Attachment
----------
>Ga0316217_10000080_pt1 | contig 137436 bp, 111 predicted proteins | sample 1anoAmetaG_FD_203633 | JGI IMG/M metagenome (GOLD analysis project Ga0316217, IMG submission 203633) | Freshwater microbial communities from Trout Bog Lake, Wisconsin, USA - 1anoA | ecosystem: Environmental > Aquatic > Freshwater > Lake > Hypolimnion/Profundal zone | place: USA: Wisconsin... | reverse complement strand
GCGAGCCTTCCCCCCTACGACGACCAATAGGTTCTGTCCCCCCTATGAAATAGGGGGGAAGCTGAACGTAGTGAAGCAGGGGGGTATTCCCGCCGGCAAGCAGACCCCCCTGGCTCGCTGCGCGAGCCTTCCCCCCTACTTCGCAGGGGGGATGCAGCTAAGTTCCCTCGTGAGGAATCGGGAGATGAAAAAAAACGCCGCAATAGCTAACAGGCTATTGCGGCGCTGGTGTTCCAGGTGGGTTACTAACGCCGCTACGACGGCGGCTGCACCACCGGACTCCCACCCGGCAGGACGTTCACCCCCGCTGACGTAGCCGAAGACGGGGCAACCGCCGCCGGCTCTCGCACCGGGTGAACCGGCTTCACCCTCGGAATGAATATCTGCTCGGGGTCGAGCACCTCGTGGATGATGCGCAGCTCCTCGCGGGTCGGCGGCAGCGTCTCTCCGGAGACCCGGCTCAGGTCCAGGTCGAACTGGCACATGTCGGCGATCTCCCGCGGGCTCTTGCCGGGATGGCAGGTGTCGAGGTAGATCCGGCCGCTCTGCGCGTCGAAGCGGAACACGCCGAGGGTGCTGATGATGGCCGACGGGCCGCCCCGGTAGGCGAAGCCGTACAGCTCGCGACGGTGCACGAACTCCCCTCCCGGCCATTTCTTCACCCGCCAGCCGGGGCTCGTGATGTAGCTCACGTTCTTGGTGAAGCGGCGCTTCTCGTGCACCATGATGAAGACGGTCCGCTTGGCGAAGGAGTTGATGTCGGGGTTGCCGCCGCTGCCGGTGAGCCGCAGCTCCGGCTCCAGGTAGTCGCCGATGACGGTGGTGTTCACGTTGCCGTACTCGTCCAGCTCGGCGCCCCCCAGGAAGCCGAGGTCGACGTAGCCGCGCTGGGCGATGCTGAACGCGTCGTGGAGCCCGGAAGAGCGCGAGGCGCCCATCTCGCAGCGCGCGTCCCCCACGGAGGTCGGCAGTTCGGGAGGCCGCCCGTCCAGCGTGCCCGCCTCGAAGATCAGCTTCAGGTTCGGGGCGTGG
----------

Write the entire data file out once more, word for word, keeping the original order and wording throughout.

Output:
>Ga0316217_10000080_pt1 | contig 137436 bp, 111 predicted proteins | sample 1anoAmetaG_FD_203633 | JGI IMG/M metagenome (GOLD analysis project Ga0316217, IMG submission 203633) | Freshwater microbial communities from Trout Bog Lake, Wisconsin, USA - 1anoA | ecosystem: Environmental > Aquatic > Freshwater > Lake > Hypolimnion/Profundal zone | place: USA: Wisconsin... | reverse complement strand
GCGAGCCTTCCCCCCTACGACGACCAATAGGTTCTGTCCCCCCTATGAAATAGGGGGGAAGCTGAACGTAGTGAAGCAGGGGGGTATTCCCGCCGGCAAGCAGACCCCCCTGGCTCGCTGCGCGAGCCTTCCCCCCTACTTCGCAGGGGGGATGCAGCTAAGTTCCCTCGTGAGGAATCGGGAGATGAAAAAAAACGCCGCAATAGCTAACAGGCTATTGCGGCGCTGGTGTTCCAGGTGGGTTACTAACGCCGCTACGACGGCGGCTGCACCACCGGACTCCCACCCGGCAGGACGTTCACCCCCGCTGACGTAGCCGAAGACGGGGCAACCGCCGCCGGCTCTCGCACCGGGTGAACCGGCTTCACCCTCGGAATGAATATCTGCTCGGGGTCGAGCACCTCGTGGATGATGCGCAGCTCCTCGCGGGTCGGCGGCAGCGTCTCTCCGGAGACCCGGCTCAGGTCCAGGTCGAACTGGCACATGTCGGCGATCTCCCGCGGGCTCTTGCCGGGATGGCAGGTGTCGAGGTAGATCCGGCCGCTCTGCGCGTCGAAGCGGAACACGCCGAGGGTGCTGATGATGGCCGACGGGCCGCCCCGGTAGGCGAAGCCGTACAGCTCGCGACGGTGCACGAACTCCCCTCCCGGCCATTTCTTCACCCGCCAGCCGGGGCTCGTGATGTAGCTCACGTTCTTGGTGAAGCGGCGCTTCTCGTGCACCATGATGAAGACGGTCCGCTTGGCGAAGGAGTTGATGTCGGGGTTGCCGCCGCTGCCGGTGAGCCGCAGCTCCGGCTCCAGGTAGTCGCCGATGACGGTGGTGTTCACGTTGCCGTACTCGTCCAGCTCGGCGCCCCCCAGGAAGCCGAGGTCGACGTAGCCGCGCTGGGCGATGCTGAACGCGTCGTGGAGCCCGGAAGAGCGCGAGGCGCCCATCTCGCAGCGCGCGTCCCCCACGGAGGTCGGCAGTTCGGGAGGCCGCCCGTCCAGCGTGCCCGCCTCGAAGATCAGCTTCAGGTTCGGGGCGTGG